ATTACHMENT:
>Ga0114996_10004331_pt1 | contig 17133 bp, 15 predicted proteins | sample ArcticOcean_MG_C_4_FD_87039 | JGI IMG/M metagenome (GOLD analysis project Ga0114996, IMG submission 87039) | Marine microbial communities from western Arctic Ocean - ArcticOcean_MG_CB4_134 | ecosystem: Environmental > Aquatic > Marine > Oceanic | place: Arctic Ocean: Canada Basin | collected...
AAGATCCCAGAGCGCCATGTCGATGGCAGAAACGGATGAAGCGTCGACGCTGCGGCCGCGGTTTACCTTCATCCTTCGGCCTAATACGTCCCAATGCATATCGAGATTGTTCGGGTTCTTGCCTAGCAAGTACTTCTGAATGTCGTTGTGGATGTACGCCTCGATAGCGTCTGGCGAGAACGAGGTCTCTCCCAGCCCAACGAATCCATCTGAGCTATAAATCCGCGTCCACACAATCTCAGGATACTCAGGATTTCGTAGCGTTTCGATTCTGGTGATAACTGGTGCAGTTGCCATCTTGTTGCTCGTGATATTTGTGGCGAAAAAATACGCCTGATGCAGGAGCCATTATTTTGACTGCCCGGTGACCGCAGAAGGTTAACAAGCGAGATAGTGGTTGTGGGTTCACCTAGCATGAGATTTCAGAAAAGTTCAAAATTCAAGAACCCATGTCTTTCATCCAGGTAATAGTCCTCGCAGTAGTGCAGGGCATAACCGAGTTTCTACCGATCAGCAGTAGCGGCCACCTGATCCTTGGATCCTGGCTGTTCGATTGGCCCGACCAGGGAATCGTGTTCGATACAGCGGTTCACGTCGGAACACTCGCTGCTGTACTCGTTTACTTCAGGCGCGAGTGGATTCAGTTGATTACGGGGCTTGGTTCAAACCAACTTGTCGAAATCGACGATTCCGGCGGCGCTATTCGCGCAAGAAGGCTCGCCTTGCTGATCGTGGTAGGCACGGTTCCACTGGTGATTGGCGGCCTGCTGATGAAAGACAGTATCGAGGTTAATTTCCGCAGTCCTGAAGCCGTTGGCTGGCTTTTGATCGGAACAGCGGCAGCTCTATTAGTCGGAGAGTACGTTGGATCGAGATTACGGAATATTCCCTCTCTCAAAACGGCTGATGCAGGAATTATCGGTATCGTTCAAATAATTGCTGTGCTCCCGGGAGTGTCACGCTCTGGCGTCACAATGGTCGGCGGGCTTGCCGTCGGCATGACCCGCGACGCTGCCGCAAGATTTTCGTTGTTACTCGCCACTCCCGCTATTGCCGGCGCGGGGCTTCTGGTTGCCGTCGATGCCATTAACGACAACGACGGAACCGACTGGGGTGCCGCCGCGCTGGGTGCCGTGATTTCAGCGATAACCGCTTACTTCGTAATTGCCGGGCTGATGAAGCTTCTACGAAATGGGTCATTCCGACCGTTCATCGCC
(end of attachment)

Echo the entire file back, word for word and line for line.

>Ga0114996_10004331_pt1 | contig 17133 bp, 15 predicted proteins | sample ArcticOcean_MG_C_4_FD_87039 | JGI IMG/M metagenome (GOLD analysis project Ga0114996, IMG submission 87039) | Marine microbial communities from western Arctic Ocean - ArcticOcean_MG_CB4_134 | ecosystem: Environmental > Aquatic > Marine > Oceanic | place: Arctic Ocean: Canada Basin | collected...
AAGATCCCAGAGCGCCATGTCGATGGCAGAAACGGATGAAGCGTCGACGCTGCGGCCGCGGTTTACCTTCATCCTTCGGCCTAATACGTCCCAATGCATATCGAGATTGTTCGGGTTCTTGCCTAGCAAGTACTTCTGAATGTCGTTGTGGATGTACGCCTCGATAGCGTCTGGCGAGAACGAGGTCTCTCCCAGCCCAACGAATCCATCTGAGCTATAAATCCGCGTCCACACAATCTCAGGATACTCAGGATTTCGTAGCGTTTCGATTCTGGTGATAACTGGTGCAGTTGCCATCTTGTTGCTCGTGATATTTGTGGCGAAAAAATACGCCTGATGCAGGAGCCATTATTTTGACTGCCCGGTGACCGCAGAAGGTTAACAAGCGAGATAGTGGTTGTGGGTTCACCTAGCATGAGATTTCAGAAAAGTTCAAAATTCAAGAACCCATGTCTTTCATCCAGGTAATAGTCCTCGCAGTAGTGCAGGGCATAACCGAGTTTCTACCGATCAGCAGTAGCGGCCACCTGATCCTTGGATCCTGGCTGTTCGATTGGCCCGACCAGGGAATCGTGTTCGATACAGCGGTTCACGTCGGAACACTCGCTGCTGTACTCGTTTACTTCAGGCGCGAGTGGATTCAGTTGATTACGGGGCTTGGTTCAAACCAACTTGTCGAAATCGACGATTCCGGCGGCGCTATTCGCGCAAGAAGGCTCGCCTTGCTGATCGTGGTAGGCACGGTTCCACTGGTGATTGGCGGCCTGCTGATGAAAGACAGTATCGAGGTTAATTTCCGCAGTCCTGAAGCCGTTGGCTGGCTTTTGATCGGAACAGCGGCAGCTCTATTAGTCGGAGAGTACGTTGGATCGAGATTACGGAATATTCCCTCTCTCAAAACGGCTGATGCAGGAATTATCGGTATCGTTCAAATAATTGCTGTGCTCCCGGGAGTGTCACGCTCTGGCGTCACAATGGTCGGCGGGCTTGCCGTCGGCATGACCCGCGACGCTGCCGCAAGATTTTCGTTGTTACTCGCCACTCCCGCTATTGCCGGCGCGGGGCTTCTGGTTGCCGTCGATGCCATTAACGACAACGACGGAACCGACTGGGGTGCCGCCGCGCTGGGTGCCGTGATTTCAGCGATAACCGCTTACTTCGTAATTGCCGGGCTGATGAAGCTTCTACGAAATGGGTCATTCCGACCGTTCATCGCC